What about hygiene? Well, most employers will have a bathroom where you could wash, and some even offer shower facilities. As with clothing above, bring in the necessary bits and bobs in advance and make sure you can find a way to stay fresh – even if that means a quick soapy flannel down in the bathrooms after you arrive.
Finally, you might have equipment that you regularly take to and from work – a laptop, perhaps, or some other paraphernalia. In this case, ask yourself whether you really need to take it all home, whether you can get spare kit (one to leave at home, and one to keep at work) or whether you need to take the load on your back.
You’re Ready to Run To Work. Just Do It!
With all of that preparation behind you, you’re ready to begin run commuting. You know your route, you’ve planned a way to change and wash, perhaps you’ve even got your kit and clothing to work in advance. Now you just have to run. But… how?
In many ways, this is the easiest bit. For those of your who answered “yes” to my three questions earlier on, it’s easy. Just strap on some running shoes, pick a t-shirt, and put on some shorts. Throw anything else you need and haven’t already taken to work into a backpack. Then, a reasonable time before you need to be at work, step outside and you’ll be on your way.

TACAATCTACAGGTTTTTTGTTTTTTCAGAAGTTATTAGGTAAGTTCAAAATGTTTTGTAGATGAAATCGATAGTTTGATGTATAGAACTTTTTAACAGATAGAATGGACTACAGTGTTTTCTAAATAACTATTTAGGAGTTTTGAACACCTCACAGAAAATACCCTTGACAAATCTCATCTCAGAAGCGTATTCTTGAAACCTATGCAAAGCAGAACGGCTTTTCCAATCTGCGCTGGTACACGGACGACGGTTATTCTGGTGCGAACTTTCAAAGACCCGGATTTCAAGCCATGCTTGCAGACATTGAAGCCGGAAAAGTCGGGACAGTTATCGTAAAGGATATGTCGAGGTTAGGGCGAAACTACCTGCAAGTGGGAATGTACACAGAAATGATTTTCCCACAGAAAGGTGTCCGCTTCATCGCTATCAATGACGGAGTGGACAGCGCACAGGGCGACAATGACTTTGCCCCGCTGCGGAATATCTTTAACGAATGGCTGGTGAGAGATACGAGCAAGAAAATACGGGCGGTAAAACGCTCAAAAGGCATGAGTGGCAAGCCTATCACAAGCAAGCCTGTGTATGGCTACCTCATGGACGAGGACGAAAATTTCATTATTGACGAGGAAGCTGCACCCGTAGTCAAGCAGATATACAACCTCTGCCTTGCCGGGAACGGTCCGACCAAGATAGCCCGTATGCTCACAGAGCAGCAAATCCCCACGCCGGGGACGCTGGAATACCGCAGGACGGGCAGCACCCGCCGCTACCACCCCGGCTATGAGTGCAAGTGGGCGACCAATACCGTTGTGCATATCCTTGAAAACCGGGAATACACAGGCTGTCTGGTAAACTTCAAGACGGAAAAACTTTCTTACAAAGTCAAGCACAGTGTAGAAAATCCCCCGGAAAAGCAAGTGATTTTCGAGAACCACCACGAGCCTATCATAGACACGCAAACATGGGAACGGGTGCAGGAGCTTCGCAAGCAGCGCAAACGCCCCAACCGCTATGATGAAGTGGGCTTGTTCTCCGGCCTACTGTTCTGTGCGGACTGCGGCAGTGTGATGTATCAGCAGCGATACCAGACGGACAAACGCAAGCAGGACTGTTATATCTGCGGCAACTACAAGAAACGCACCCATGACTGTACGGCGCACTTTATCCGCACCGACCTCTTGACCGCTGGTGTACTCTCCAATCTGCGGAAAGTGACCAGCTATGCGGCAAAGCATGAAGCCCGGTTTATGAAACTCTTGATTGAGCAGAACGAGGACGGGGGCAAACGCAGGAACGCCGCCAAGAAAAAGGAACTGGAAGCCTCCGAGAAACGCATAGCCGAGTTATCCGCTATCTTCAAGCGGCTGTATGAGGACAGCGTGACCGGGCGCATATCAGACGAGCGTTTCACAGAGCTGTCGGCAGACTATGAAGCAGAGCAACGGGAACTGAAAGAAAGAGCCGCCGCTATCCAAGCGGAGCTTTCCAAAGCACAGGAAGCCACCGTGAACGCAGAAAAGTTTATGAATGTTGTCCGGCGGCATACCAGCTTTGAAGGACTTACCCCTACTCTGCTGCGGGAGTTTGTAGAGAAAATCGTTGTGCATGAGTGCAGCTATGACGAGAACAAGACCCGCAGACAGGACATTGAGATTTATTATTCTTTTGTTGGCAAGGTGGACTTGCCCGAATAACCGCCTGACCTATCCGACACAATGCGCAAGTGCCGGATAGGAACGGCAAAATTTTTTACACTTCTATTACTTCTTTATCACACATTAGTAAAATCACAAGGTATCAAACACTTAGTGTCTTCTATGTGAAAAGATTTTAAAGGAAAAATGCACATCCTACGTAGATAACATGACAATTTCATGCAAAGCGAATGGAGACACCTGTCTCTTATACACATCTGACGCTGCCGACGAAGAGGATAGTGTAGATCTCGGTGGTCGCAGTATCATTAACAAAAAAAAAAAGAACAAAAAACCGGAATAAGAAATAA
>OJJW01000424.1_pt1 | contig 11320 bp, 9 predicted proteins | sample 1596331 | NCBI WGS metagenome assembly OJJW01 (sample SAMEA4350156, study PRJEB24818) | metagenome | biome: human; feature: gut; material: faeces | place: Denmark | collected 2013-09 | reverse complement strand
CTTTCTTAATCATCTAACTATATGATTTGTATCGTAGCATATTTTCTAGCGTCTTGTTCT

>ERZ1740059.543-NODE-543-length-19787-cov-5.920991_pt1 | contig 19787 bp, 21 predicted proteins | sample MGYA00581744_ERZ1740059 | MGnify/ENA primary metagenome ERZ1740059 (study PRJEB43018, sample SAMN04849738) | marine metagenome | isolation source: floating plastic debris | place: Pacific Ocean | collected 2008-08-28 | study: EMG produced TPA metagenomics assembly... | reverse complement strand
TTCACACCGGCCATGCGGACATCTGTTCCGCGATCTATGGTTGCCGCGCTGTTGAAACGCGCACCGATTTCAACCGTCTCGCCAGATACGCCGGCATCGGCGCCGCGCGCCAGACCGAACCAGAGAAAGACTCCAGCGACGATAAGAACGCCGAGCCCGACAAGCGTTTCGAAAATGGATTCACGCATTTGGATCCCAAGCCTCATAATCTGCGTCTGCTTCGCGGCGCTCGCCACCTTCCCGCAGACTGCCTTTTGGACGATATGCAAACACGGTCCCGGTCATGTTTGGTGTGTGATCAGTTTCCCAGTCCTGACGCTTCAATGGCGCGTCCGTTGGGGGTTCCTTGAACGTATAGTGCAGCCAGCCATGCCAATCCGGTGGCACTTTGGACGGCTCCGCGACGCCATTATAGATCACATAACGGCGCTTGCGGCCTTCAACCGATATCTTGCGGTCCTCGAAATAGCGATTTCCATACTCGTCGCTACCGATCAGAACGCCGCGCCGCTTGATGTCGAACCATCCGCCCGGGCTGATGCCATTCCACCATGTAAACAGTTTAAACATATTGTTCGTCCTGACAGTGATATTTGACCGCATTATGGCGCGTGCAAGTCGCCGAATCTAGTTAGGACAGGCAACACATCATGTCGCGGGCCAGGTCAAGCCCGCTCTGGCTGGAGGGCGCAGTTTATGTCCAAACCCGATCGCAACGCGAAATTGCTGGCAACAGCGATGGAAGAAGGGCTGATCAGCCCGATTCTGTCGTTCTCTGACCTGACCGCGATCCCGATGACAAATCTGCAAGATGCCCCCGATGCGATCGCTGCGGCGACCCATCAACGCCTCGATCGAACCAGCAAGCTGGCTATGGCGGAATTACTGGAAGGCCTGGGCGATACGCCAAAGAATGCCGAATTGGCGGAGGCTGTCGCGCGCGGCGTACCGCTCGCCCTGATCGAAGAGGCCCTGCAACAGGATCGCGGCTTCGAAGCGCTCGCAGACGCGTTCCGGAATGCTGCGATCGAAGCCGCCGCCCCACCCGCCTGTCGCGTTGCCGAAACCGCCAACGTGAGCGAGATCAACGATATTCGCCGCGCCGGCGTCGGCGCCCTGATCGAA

You might want to stretch a little, but don’t worry too much about what you do. Just get yourself walking briskly towards work, and carry on until you break a sweat or begin to heat up. When you’re ready, maybe 5 minutes in, begin to jog at a leisurely pace. Keep it up for as long as you can: maybe for 60 seconds, maybe for 5 minutes – it all depends on you. When you need a break, walk for a bit. Keep yourself moving. Recover a little, then jog again. Rinse, repeat, and soon you’ll find yourself at work.
This might seem a little like throwing yourself in at the deep end, and in a way it’s true. You can’t give up and pat yourself on the back for a jolly good effort after 5 minutes – you have to get to work, even if it means walking all the way. And with that motivation, why not run as much as you can? The important thing is that you’ll get to work sweaty, tired, and flushed – but you’ll have run to work, and in doing so you will have taken your first steps into the world of run commuting!
No matter how much you walked, you still ran to work. You’re now officially a run commuter – congratulations!